Perhaps all that is truly new is that now the blood is spattered on all of us, that we are all being conquered, tyrannized and forced to submit.

The Spanish conquistadores, hungry for gold and other precious minerals, arrived in the Rarámuri territory in 1589. The Jesuit religious order followed in 1608. They were expelled from the Spanish colony and 19th-century Mexico, but returned after 133 years in 1900 with the intention of educating the Indigenous people. La Jornada journalist Luis Hernández Navarro writes that after facing about 40 years of resistance, the Mexican Jesuits finally began to learn from the Rarámuri. By the 1960s, they had set aside their western notions and moved closer to the Rarámuri cosmovision. The Rarámuri converted the Jesuits “from being carriers of a doctrine into disciples, from being do-gooders into friends of the men and women of the Sierra Tarahumara, and companions in their secular resistance and defence of their freedom and autonomy.” Hernández adds that the two Jesuits killed in June had “accompanied the Rarámuri people who were subjects of their own history and not objects for colonization.”

In 2017, one of Hernández’s own La Jornada colleagues, Miroslava Breach, was murdered after documenting the expansion of organized crimes and its links with political institutions in Chihuahua. The image on the right is from the Committee to Protect Journalists. By the end of June, at least 10 journalists had been killed in Mexico this year.

At the funeral June 25 of the slain priests, Fr. Javier Ávila Aguirre, the Jesuit who serves at Creel, called on President López Obrador during his homily to look again at his approach to public security. “Our tone is peaceful but loud and clear. We call for actions from government that end impunity. Thousands of people in pain and without voice clamour for justice in our nation. Hugs are no longer enough to cover the bullets.”

In his daily news conference on June 30, the president responded: “Those expressions of ‘hugs are not enough.’ What would the priests have us do? That we resolve problems with violence? That we disappear everyone? That we bet on war?”

The point, however, made by human rights groups and some religious leaders, is that after nearly four years AMLO’s approach to the drug war has not produced a noticable reduction in violent attacks on civilians – or priests or journalists. While the president says he is working on the “causes of violence” – poverty, marginalization, exclusion – what people want is protection now.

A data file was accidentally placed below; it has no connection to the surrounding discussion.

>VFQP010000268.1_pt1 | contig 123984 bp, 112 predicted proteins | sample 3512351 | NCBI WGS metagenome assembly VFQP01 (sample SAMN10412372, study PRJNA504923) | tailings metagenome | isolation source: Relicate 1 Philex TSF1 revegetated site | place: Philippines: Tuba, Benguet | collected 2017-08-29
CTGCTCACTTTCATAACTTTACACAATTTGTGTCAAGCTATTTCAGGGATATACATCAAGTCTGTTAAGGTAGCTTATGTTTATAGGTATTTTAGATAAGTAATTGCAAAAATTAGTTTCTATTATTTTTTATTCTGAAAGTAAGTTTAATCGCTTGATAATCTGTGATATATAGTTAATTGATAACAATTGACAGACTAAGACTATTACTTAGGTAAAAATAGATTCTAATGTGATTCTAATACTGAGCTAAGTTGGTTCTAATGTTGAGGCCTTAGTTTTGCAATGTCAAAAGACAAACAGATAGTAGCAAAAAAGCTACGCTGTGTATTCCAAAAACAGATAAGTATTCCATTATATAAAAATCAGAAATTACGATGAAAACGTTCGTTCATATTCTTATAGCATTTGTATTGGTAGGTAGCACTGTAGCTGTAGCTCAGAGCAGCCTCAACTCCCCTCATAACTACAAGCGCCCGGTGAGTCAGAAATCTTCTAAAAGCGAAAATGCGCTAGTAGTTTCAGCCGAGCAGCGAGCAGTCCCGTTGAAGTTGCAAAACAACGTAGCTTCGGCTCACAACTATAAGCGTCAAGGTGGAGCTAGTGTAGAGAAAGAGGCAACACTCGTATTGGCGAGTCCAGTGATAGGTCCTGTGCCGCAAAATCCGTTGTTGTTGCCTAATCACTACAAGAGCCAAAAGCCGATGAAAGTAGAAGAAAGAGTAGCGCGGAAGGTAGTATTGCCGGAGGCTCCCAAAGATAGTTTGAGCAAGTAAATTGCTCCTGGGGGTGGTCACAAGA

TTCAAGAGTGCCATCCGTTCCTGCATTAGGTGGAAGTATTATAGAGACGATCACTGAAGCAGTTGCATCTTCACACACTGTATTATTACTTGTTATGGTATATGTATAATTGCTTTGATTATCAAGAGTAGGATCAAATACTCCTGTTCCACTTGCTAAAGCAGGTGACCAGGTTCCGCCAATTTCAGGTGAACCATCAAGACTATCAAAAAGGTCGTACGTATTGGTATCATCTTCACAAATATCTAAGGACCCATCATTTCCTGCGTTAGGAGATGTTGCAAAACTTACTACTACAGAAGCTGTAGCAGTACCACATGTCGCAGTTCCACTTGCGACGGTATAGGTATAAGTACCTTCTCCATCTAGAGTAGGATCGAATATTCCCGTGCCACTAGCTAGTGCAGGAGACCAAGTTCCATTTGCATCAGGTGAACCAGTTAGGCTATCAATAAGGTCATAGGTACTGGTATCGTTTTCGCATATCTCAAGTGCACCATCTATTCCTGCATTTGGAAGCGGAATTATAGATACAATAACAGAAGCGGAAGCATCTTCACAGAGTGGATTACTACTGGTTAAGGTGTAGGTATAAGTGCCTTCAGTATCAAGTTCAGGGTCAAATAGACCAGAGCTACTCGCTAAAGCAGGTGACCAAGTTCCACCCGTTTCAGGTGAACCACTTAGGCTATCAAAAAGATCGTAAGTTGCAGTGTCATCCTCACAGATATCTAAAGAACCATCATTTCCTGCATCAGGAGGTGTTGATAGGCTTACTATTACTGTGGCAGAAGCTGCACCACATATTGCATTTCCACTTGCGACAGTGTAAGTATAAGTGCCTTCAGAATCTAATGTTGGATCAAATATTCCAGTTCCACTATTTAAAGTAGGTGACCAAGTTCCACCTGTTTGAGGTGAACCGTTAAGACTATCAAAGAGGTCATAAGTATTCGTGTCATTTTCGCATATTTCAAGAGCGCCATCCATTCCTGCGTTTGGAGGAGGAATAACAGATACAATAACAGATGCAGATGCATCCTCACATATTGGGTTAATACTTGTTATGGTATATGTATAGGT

The issues raised by the Jesuits and human rights groups should not be seen as normal political attacks on an incumbent politician, but rather contributions in a search for real solutions. 

Bernardo Barranco, the sociologist-columnist cited above, told a La Jornada colleague in an interview that churches are present in places where the state is absent, and that they could have a mediating role. He pointed to the state of Guerrero where, for example, Bishop Salvador Rangel of Chilpancingo-Chilapa negotiated in 2018 with organized crime so as to end the assassination of local candidates and to permit the population to vote. 

Such conversations may not lead to solutions in every instance, but it’s clear that new ideas and less defensive dialogue are needed if Mexico is to find a way forward.

And North American narco-consumers need to say NO to illegal drugs, at least for the sake of solidarity with victims of narco-violence.

Option for the Poor: the Life and Witness of Bishop Juan Gerardi

The “Nunca Más” (Never Again) poster has always fascinated me. The images are from the covers of the four volumes of the REMHI report. A young man is shown covering his mouth, his eyes, his ears and then finally shouting. His image is shown superimposed over an unchanging image of a pelvic bone (but it looks like the wings of an angel).

Jim Hodgson

After being away for three years, I have returned to Guatemala to join a small Breaking the Silence team that will be looking into just one of a myriad of land conflicts that continue to afflict this country’s most impoverished people. I’ll write more about that in days and weeks ahead. 

For now, I want to share some thoughts about the life and witness of Bishop Juan José Gerardi Conedera(1922-1998), a man that I never met but whose friends have influenced me for decades.

From deep inside my venerable laptop, I found notes that I prepared on April 24, 2004, the sixth anniversary of his presentation of the report of the Catholic Church’s three-year Recuperation of the Historic Memory (REMHI) project entitled, Guatemala: Nunca Más (Guatemala: Never Again).

Gerardi was born in the Guatemalan capital in 1922. His biography says that at age 12, he “insisted firmly” that he wanted to enter seminary and to become a priest. His ordination came at age 24 in 1946. Over the next 20 years, he served as parish priest in several small communities and thus came to know the lives of Indigenous people and small farmers.